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Dixie Jones

Dixie Jones

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This respected British director of stage and TV brought his impressive background to films in the mid-1980s, helming a handful of small, cerebral films while keeping busy in other media.After graduating from the University of Cambridge with two degrees, Jones began a career as a producer and director for BBC-TV. In 1964, he was named artistic controller of the Royal Shakespeare Company and eventually rose to the rank of associate director. From the mid-60s to the mid-70s, Jones directed scores of plays in Britain, including several by Shakespeare and Chekhov. He immigrated to the US in the late 70s to accept a job as artistic director at the Brooklyn Academy of Music and later became a professor at the Yale School of Drama.Jones began his film career with "Betrayal" (1983), an adaptation of Harold Pinter's play that failed to excite the public in the US. Basically a three-hander, the film detailed a love affair in reverse chronology, from its ending backward to its beginning. It featured strong performances from Jeremy Irons, Ben Kingsley and Patricia Hodge, but what worked on stage didn't on film. Three years passed before Jones directed his next film, the quiet romantic comedy "84 Charing Cross...

This respected British director of stage and TV brought his impressive background to films in the mid-1980s, helming a handful of small, cerebral films while keeping busy in other media.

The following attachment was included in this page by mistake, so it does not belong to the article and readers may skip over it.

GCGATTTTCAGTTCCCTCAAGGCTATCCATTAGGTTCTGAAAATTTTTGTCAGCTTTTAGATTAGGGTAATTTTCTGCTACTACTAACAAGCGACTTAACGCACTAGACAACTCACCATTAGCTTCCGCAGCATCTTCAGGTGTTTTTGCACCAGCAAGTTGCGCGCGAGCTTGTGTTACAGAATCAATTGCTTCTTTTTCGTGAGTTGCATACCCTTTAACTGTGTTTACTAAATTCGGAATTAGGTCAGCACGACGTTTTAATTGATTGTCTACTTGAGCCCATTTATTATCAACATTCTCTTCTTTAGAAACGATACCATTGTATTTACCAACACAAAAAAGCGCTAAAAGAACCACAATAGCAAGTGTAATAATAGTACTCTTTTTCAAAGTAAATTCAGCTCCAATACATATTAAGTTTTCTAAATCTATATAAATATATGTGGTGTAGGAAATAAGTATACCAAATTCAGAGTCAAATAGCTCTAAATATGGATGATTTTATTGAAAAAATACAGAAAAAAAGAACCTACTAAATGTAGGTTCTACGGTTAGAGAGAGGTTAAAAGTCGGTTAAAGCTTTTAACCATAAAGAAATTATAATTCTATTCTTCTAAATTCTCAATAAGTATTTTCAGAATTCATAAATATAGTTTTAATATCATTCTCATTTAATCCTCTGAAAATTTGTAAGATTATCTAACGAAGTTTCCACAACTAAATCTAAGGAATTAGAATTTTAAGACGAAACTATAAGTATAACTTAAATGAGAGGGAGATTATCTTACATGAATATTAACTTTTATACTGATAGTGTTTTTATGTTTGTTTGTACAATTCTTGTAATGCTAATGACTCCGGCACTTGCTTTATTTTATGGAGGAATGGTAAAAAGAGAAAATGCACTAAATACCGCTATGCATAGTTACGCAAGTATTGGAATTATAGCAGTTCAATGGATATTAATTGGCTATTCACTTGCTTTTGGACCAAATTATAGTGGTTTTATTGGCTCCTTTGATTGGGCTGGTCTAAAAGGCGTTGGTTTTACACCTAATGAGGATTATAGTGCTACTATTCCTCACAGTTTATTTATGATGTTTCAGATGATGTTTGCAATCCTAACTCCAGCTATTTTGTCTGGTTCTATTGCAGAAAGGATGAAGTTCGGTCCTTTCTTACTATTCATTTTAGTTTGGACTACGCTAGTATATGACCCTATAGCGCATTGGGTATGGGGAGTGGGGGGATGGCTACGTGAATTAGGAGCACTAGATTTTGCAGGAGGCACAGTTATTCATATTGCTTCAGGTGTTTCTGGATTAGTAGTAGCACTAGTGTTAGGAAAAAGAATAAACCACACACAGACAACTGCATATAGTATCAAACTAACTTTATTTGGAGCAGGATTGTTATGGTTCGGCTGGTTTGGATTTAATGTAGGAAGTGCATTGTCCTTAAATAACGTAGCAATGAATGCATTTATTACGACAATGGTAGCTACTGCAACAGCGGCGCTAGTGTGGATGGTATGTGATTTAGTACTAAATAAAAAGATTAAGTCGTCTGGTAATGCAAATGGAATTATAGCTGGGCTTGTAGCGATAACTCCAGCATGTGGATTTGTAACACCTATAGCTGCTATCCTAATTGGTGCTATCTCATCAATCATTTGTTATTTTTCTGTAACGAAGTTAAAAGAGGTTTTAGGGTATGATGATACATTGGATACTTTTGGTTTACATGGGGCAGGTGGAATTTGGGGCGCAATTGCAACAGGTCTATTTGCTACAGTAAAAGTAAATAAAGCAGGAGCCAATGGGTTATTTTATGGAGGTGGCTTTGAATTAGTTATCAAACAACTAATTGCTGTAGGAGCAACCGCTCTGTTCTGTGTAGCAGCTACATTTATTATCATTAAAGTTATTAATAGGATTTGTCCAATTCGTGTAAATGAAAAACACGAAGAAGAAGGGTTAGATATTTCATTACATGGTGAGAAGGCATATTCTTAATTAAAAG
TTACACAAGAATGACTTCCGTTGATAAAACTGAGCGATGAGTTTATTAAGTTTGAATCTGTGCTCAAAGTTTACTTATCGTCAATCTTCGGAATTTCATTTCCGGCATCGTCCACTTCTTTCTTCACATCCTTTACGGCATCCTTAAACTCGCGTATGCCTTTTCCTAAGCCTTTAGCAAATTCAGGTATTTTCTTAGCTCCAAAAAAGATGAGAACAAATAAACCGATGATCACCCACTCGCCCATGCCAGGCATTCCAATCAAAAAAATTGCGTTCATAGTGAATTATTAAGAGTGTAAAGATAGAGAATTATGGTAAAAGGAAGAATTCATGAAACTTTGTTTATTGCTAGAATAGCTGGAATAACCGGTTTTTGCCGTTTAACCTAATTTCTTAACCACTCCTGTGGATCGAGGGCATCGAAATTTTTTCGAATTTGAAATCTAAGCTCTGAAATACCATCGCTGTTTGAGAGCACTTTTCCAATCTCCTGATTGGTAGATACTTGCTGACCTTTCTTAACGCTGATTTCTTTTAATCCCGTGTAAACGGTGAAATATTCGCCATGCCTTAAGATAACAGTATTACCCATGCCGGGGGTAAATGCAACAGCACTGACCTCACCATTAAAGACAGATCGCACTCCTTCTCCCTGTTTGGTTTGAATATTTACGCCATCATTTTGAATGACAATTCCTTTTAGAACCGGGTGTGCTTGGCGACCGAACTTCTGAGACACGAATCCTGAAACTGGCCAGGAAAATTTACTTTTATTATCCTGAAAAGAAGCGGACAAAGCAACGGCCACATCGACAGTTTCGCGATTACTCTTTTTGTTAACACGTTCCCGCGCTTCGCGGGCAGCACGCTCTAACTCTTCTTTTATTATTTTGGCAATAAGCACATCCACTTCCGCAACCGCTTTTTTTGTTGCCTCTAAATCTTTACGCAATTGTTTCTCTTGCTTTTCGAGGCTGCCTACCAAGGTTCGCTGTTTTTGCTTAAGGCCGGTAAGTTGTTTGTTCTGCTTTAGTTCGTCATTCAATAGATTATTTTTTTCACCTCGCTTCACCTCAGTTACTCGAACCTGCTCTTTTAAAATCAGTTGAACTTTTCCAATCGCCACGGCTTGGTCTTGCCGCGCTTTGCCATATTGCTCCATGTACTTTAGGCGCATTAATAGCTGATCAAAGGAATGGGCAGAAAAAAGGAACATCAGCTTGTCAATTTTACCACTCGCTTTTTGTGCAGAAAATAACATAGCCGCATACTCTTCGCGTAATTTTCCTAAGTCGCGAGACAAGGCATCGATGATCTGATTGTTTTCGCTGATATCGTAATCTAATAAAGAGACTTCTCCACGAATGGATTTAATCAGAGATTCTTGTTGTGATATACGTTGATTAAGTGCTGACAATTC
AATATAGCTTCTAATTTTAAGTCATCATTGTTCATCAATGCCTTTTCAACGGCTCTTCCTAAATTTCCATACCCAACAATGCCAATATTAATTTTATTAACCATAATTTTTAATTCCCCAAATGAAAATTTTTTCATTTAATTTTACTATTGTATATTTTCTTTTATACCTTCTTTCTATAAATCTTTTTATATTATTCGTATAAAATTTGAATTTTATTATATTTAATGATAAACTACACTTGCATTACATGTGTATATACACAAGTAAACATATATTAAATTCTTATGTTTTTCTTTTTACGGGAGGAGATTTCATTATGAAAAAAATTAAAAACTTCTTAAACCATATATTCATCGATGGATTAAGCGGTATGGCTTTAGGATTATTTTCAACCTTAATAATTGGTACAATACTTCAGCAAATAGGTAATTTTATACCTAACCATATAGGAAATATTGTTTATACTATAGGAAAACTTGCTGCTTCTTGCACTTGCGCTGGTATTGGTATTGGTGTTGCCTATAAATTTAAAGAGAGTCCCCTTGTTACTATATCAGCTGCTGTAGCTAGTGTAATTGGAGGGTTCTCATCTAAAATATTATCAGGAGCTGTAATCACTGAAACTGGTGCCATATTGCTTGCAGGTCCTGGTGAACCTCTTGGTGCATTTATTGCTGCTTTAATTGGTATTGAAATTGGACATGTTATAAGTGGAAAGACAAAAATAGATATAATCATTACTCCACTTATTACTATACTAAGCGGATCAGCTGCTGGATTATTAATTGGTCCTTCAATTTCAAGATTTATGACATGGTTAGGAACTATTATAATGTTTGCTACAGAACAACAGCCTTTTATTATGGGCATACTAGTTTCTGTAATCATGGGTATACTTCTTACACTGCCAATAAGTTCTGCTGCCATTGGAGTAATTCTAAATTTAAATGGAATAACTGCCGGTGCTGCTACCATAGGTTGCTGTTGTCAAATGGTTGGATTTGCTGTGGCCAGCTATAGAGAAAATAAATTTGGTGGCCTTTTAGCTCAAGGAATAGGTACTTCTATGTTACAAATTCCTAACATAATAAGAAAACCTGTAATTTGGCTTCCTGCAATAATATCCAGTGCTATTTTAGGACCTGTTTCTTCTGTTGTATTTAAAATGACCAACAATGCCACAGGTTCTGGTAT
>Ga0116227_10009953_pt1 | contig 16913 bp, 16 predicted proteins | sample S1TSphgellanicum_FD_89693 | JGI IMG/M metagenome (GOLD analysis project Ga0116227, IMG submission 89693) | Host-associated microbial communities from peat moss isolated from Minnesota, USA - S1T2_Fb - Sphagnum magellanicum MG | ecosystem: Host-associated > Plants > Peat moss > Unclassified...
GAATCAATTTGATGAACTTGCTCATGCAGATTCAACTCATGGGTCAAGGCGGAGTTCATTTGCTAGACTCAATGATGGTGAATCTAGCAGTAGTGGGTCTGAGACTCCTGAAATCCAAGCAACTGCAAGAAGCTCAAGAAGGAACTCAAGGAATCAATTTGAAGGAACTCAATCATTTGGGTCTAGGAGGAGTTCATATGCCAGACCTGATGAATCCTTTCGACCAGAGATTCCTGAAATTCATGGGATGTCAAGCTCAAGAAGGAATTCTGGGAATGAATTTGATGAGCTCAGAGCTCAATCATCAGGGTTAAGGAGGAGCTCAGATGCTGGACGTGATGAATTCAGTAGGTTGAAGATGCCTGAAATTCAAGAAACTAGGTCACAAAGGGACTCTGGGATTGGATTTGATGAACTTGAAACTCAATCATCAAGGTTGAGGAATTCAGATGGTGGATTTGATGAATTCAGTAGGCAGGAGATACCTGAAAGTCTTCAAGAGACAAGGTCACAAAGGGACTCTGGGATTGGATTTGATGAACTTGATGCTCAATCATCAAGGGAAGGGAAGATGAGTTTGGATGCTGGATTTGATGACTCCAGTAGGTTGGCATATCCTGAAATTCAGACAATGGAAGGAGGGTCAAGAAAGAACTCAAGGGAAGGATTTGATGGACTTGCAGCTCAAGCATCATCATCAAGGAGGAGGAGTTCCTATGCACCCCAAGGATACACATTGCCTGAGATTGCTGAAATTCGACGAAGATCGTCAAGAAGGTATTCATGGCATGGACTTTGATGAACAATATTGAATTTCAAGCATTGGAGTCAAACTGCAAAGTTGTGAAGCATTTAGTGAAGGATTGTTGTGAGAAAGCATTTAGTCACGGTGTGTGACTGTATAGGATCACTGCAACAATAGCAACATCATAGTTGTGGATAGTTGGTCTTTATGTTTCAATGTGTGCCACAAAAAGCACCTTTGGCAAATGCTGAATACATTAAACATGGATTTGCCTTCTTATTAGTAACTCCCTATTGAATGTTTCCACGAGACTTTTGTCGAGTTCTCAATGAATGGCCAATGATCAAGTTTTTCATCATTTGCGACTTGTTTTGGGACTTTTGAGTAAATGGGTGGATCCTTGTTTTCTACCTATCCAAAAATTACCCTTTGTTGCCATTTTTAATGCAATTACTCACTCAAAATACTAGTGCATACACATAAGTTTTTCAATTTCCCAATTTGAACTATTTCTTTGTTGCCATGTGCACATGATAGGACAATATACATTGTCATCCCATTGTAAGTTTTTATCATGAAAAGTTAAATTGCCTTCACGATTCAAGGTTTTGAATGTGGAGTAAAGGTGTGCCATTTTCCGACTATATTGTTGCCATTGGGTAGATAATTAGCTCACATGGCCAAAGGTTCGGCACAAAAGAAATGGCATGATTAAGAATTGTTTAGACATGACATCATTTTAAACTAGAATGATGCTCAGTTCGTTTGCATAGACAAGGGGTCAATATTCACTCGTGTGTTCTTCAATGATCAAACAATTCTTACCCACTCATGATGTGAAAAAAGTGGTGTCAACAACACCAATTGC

After graduating from the University of Cambridge with two degrees, Jones began a career as a producer and director for BBC-TV. In 1964, he was named artistic controller of the Royal Shakespeare Company and eventually rose to the rank of associate director. From the mid-60s to the mid-70s, Jones directed scores of plays in Britain, including several by Shakespeare and Chekhov. He immigrated to the US in the late 70s to accept a job as artistic director at the Brooklyn Academy of Music and later became a professor at the Yale School of Drama.

Jones began his film career with "Betrayal" (1983), an adaptation of Harold Pinter's play that failed to excite the public in the US. Basically a three-hander, the film detailed a love affair in reverse chronology, from its ending backward to its beginning. It featured strong performances from Jeremy Irons, Ben Kingsley and Patricia Hodge, but what worked on stage didn't on film. Three years passed before Jones directed his next film, the quiet romantic comedy "84 Charing Cross Road" (1986).

"Jacknife" (1989) was an overlooked, character-driven drama adapted from screenwriter Stephen Metcalfe's play "Strange Snow." Jones' understated direction allowed the film's leads, Robert De Niro and Ed Harris (as Vietnam War buddies) and Kathy Baker (as Harris' sister who is drawn to De Niro), to shine. Jones reteamed with Pinter for a remake of "The Trial" (1993). Despite a high-powered cast led by Anthony Hopkins and Kyle MacLachlan, the film was dismissed by critics as inferior to Orson Welles' 1963 version.

Jones has worked extensively in TV, having produced several upper-middlebrow series for the BBC (including "Monitor" and "Play of the Month"). He has directed several notable telefilms including "The Christmas Wife" (HBO, 1988), a romance with Jason Robards and Julie Harris, and two collaborations with writer Richard Nelson for PBS' "American Playhouse" series: "Sensibility and Sense" (1990) starring Elaine Stritch and Jean Simmons; and "The End of a Sentence" (1991), a one-hour monologue starring Edward Herrmann. In 1993, Jones helmed a TV adaptation of John Osborne's "Look Back in Anger," starring Kenneth Branagh, Emma Thompson and Judi Dench. He also directed the AIDS-themed "And Then There Was None" (Lifetime, 1994) and the Civil Rights drama "Sophie and the Moonhanger" (Lifetime, 1996).

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